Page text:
Volunteering Product Manager, Anneli: Chiang Mai
My first Songkran experience in Thailand was last year in Chiang Mai. Chiang Mai is perfect for this festival and is widely known as the biggest and best. We planned to spend some days enjoying the city before Songkran – a calm before the storm. And what a storm it was.
The festival started a day earlier expected – we were doing a really great cooking class, but by the end of it, the cooking utensils were being used as water weapons. The most excited person in our class was our Thai cooking instructor – you could see her growing desire to get wet and get others wet.
We headed back to town to get prepared for the next few days. The big question being: what to use as your water weapon? You would think that this was easy to answer, but when you have to pick the perfect weapon with a choice of what seems a million of different water pistols, it gets pretty difficult! Of course priority should really be the size – the bigger it is, the more water it holds and the longer you can last on the streets. However, I didn’t follow these rules, and instead, I bought one in the shape of ‘Tweety Bird’ which you could wear it like a backpack. I loved it!
Waking up in the morning of the first day of the festival we got armed and stepped out of our hostel. Five seconds later, I had a little girl and boy standing in front of me with the biggest smiles on their faces – and even bigger water pistols. I am positive getting tourists wet is even more fun for them. So our clothes stayed dry for about 10 seconds, luckily Songkran is during the hot season so you don’t mind some cold refreshment – until you find yourself underneath a bucket of ice water (the weapon of choice for the locals).
As wet as we were, we got into the midst of it all. Swarms of people took the streets, locals and tourist alike, and joined forces for a very important purpose – get wet and celebrate the Thai New Year. The usually reserved, Thai people suddenly seemed to go totally crazy, no matter what their age. I had the impression that adults enjoyed it more, reverting back to behaving like little kids.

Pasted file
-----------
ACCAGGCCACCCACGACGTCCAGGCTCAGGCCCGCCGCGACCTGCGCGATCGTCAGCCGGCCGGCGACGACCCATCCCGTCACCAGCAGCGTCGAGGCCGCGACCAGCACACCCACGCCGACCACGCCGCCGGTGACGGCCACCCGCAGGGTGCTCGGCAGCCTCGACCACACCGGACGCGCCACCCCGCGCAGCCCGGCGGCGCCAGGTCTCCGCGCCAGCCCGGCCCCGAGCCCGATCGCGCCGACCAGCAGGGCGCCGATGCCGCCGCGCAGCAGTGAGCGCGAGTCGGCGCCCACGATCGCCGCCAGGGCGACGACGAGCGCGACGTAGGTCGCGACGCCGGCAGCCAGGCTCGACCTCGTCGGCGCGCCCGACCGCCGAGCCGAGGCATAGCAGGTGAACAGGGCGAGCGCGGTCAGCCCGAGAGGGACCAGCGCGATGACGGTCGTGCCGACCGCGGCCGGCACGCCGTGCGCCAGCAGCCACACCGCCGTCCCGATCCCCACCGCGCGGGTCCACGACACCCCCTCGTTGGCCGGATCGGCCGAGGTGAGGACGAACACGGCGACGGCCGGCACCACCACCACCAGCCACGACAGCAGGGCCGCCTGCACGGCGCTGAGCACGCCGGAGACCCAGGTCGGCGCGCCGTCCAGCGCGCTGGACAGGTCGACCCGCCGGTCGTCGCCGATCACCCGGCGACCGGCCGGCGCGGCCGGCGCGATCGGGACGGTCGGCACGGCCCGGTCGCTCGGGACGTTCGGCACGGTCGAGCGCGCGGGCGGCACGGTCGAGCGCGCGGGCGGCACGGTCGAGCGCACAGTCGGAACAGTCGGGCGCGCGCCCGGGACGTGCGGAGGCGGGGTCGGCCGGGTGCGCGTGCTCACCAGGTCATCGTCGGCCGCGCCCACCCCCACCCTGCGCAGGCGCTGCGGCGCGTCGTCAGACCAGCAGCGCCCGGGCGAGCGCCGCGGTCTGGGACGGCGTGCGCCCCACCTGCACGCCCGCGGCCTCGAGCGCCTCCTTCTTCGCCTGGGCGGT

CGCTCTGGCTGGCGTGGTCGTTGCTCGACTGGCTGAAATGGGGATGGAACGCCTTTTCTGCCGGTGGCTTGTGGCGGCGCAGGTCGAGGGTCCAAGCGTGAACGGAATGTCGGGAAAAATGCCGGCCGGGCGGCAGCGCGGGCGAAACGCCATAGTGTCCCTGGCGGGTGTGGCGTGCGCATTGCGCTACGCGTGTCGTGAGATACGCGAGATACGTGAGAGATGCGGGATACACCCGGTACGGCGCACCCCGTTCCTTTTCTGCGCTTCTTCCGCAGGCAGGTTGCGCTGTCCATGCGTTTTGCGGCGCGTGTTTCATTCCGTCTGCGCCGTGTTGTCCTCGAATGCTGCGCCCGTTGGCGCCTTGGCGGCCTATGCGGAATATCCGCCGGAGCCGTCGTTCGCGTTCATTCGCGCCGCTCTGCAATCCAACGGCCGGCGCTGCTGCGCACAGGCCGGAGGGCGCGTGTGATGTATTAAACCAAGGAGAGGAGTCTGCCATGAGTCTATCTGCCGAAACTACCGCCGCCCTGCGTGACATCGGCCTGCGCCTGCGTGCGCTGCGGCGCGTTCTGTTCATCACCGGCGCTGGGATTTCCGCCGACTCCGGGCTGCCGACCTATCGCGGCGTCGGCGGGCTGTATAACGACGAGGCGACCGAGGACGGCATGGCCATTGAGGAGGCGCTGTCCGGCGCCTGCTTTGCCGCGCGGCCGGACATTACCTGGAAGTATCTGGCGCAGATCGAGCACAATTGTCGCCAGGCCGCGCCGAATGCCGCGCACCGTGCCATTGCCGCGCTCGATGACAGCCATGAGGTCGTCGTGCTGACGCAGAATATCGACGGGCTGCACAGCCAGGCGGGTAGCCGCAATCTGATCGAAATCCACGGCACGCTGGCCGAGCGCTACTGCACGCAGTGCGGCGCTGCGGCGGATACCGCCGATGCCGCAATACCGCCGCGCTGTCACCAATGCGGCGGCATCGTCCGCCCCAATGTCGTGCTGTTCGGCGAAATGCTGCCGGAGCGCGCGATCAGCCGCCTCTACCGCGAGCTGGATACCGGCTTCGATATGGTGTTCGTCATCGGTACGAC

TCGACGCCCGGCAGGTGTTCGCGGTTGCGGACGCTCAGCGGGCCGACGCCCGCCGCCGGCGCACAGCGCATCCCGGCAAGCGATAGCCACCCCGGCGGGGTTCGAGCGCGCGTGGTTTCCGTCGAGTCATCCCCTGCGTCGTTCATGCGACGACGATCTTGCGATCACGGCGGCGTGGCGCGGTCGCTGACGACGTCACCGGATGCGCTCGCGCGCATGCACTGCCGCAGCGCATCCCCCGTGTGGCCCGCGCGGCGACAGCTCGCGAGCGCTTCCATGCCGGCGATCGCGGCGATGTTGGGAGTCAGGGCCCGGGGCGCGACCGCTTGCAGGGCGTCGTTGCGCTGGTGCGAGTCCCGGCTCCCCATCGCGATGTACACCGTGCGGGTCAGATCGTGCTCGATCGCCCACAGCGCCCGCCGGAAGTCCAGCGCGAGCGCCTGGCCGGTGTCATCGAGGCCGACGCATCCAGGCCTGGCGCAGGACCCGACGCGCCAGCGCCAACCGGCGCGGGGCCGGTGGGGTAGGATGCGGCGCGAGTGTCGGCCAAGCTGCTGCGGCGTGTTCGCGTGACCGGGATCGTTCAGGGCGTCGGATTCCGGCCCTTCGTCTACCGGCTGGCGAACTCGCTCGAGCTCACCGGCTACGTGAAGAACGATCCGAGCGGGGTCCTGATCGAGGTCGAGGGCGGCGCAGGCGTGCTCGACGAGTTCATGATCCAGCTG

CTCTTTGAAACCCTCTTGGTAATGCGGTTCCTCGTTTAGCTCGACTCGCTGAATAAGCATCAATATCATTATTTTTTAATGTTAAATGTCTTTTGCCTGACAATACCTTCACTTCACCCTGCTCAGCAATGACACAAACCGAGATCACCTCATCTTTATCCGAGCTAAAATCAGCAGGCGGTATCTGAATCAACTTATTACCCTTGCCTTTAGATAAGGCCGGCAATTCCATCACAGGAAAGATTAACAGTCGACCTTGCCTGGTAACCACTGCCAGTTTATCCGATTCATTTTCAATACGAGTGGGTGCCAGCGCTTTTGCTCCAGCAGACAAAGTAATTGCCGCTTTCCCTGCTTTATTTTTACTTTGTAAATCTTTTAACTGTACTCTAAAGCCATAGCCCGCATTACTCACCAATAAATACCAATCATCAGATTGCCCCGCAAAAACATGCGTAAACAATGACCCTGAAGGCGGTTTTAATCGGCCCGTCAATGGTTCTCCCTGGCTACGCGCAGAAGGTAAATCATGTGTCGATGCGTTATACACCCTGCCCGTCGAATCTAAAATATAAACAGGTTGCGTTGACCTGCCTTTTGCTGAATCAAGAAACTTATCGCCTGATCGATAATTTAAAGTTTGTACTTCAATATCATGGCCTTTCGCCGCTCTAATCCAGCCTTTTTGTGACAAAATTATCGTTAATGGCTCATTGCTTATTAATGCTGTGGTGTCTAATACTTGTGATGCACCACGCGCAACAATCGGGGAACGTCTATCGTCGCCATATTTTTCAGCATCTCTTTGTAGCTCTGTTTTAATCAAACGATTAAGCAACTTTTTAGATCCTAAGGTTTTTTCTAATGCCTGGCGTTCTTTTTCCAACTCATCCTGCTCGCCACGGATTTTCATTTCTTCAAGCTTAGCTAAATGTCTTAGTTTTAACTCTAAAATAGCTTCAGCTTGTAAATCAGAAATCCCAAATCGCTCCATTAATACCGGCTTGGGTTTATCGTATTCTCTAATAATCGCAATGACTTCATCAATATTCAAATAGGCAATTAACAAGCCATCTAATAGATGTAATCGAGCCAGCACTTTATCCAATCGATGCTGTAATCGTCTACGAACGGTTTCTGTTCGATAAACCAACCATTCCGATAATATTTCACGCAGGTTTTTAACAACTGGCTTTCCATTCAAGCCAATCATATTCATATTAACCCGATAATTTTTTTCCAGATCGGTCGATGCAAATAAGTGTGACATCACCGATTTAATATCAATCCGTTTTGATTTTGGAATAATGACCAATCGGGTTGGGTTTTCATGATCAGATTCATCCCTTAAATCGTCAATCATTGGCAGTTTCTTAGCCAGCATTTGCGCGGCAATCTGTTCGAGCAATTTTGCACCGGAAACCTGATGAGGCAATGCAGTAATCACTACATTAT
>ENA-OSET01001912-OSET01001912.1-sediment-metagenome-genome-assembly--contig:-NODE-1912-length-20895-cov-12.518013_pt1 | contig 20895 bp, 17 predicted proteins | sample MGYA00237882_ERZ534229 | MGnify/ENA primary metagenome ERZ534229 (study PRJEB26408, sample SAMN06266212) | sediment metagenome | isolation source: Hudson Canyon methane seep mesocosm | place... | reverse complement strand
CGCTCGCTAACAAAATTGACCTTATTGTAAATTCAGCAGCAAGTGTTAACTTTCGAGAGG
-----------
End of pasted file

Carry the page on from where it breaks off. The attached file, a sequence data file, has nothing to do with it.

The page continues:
The streets were full with high energy and there was no escaping from it, everybody was happy to let down their barriers. The screams and laughter mixed with loud Thai music coming from big speakers was unbelievable.
In the evening, the party carried on in the bars of Chiang Mai until the next morning – when the world’s greatest water fights starts all over again.
If you travel in Thailand in April, do not miss out on Songkran. It is all about having fun, meeting locals and embracing the craziness. If you don’t mind getting wet and crowds of excited people – you will then experience something truly unique, and totally unlike anywhere else.
Our Songkran Survival Strategy:
• Wear scruffy clothes
• Waterproof your camera
• Arrive a day early, or waterproof your backpack and brace yourself
• When choosing your water pistol – go big or go home
• Don’t want to get wet? Stay inside
• Play nice – aiming for the eyes isn’t cool
• Smile and say “Happy New Year”!
If you’ve ever wanted to visit Thailand, Songkran is an exciting and fun time to be there. Find out more about this and the other adventures waiting for you in Asia on our website.